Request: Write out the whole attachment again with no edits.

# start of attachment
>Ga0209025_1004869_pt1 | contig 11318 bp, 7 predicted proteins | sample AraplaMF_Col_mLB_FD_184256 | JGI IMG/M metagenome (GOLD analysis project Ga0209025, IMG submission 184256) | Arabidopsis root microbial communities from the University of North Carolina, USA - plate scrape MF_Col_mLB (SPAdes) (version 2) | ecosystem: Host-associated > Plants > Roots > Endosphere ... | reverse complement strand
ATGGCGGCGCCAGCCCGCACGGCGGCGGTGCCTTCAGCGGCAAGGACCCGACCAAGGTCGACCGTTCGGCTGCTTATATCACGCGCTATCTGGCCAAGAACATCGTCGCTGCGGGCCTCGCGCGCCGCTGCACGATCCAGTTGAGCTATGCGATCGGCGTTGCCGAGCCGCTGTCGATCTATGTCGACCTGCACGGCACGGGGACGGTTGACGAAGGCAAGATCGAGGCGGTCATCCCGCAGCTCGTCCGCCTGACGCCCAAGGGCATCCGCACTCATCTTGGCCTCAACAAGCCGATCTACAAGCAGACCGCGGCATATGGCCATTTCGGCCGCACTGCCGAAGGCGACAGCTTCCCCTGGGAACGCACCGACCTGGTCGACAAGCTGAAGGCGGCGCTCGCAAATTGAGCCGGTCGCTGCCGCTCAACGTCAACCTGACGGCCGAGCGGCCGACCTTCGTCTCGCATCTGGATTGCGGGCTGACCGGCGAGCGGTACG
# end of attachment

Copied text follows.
>Ga0209025_1004869_pt1 | contig 11318 bp, 7 predicted proteins | sample AraplaMF_Col_mLB_FD_184256 | JGI IMG/M metagenome (GOLD analysis project Ga0209025, IMG submission 184256) | Arabidopsis root microbial communities from the University of North Carolina, USA - plate scrape MF_Col_mLB (SPAdes) (version 2) | ecosystem: Host-associated > Plants > Roots > Endosphere ... | reverse complement strand
ATGGCGGCGCCAGCCCGCACGGCGGCGGTGCCTTCAGCGGCAAGGACCCGACCAAGGTCGACCGTTCGGCTGCTTATATCACGCGCTATCTGGCCAAGAACATCGTCGCTGCGGGCCTCGCGCGCCGCTGCACGATCCAGTTGAGCTATGCGATCGGCGTTGCCGAGCCGCTGTCGATCTATGTCGACCTGCACGGCACGGGGACGGTTGACGAAGGCAAGATCGAGGCGGTCATCCCGCAGCTCGTCCGCCTGACGCCCAAGGGCATCCGCACTCATCTTGGCCTCAACAAGCCGATCTACAAGCAGACCGCGGCATATGGCCATTTCGGCCGCACTGCCGAAGGCGACAGCTTCCCCTGGGAACGCACCGACCTGGTCGACAAGCTGAAGGCGGCGCTCGCAAATTGAGCCGGTCGCTGCCGCTCAACGTCAACCTGACGGCCGAGCGGCCGACCTTCGTCTCGCATCTGGATTGCGGGCTGACCGGCGAGCGGTACG